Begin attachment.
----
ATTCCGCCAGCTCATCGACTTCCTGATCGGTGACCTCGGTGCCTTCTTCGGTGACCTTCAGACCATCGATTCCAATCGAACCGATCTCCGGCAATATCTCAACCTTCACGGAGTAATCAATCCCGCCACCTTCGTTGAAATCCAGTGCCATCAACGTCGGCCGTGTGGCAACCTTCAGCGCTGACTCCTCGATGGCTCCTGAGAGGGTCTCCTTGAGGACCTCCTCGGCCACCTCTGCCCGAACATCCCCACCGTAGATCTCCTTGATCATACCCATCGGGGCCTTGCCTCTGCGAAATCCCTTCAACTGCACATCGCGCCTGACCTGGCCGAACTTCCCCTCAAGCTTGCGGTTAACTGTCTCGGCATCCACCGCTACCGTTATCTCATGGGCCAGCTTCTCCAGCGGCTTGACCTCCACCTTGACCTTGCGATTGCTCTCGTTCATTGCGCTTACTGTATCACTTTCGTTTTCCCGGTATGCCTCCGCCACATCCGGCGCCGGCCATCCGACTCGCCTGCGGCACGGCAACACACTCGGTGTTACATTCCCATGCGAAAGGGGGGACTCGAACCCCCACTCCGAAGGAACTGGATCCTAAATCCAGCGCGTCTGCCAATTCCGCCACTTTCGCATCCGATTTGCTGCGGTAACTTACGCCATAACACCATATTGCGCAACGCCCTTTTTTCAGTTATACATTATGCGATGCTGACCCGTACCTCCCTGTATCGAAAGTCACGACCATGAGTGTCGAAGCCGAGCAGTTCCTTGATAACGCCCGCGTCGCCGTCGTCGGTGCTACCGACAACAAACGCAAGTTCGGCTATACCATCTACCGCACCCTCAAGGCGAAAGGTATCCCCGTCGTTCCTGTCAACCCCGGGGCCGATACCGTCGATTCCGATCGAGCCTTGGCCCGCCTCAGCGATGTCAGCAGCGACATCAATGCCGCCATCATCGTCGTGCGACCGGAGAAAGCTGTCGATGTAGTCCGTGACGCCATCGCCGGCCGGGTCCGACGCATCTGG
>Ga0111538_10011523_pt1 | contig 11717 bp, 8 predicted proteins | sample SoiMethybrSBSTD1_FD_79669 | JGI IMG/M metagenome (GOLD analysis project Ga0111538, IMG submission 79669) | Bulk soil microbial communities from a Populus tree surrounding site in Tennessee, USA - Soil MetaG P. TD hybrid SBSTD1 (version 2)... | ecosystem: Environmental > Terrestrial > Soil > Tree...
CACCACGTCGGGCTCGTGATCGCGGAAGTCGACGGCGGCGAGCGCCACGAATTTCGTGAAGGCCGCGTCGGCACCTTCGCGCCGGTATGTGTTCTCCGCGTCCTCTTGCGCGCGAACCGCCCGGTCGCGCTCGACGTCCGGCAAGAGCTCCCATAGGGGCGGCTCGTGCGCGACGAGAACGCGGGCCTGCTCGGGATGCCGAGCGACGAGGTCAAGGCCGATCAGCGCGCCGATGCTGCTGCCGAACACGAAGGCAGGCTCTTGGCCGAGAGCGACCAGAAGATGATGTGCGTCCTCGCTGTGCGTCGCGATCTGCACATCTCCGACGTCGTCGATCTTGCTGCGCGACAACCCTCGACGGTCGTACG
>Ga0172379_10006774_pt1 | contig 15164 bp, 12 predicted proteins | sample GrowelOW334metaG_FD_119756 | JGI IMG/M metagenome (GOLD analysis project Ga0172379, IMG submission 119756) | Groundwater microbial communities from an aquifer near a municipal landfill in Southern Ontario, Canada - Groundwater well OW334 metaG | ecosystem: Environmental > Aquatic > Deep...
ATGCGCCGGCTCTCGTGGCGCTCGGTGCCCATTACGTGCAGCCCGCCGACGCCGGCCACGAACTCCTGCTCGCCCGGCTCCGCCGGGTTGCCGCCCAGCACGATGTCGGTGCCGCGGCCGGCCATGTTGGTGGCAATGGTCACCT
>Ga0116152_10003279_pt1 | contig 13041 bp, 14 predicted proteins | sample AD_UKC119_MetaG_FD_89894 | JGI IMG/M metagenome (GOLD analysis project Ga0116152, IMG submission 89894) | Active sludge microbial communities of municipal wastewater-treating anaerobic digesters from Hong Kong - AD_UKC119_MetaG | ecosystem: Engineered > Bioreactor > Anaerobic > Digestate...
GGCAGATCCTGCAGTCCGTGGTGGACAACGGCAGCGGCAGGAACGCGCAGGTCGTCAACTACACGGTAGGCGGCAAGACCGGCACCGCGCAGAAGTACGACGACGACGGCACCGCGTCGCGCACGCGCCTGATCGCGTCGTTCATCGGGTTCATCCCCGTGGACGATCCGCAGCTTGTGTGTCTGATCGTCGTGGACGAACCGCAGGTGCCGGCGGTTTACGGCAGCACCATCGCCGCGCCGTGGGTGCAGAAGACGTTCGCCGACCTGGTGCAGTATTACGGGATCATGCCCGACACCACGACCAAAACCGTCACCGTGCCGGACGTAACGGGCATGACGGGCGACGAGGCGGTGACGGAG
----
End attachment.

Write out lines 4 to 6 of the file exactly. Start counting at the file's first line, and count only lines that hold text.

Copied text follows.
>Ga0172379_10006774_pt1 | contig 15164 bp, 12 predicted proteins | sample GrowelOW334metaG_FD_119756 | JGI IMG/M metagenome (GOLD analysis project Ga0172379, IMG submission 119756) | Groundwater microbial communities from an aquifer near a municipal landfill in Southern Ontario, Canada - Groundwater well OW334 metaG | ecosystem: Environmental > Aquatic > Deep...
ATGCGCCGGCTCTCGTGGCGCTCGGTGCCCATTACGTGCAGCCCGCCGACGCCGGCCACGAACTCCTGCTCGCCCGGCTCCGCCGGGTTGCCGCCCAGCACGATGTCGGTGCCGCGGCCGGCCATGTTGGTGGCAATGGTCACCT
>Ga0116152_10003279_pt1 | contig 13041 bp, 14 predicted proteins | sample AD_UKC119_MetaG_FD_89894 | JGI IMG/M metagenome (GOLD analysis project Ga0116152, IMG submission 89894) | Active sludge microbial communities of municipal wastewater-treating anaerobic digesters from Hong Kong - AD_UKC119_MetaG | ecosystem: Engineered > Bioreactor > Anaerobic > Digestate...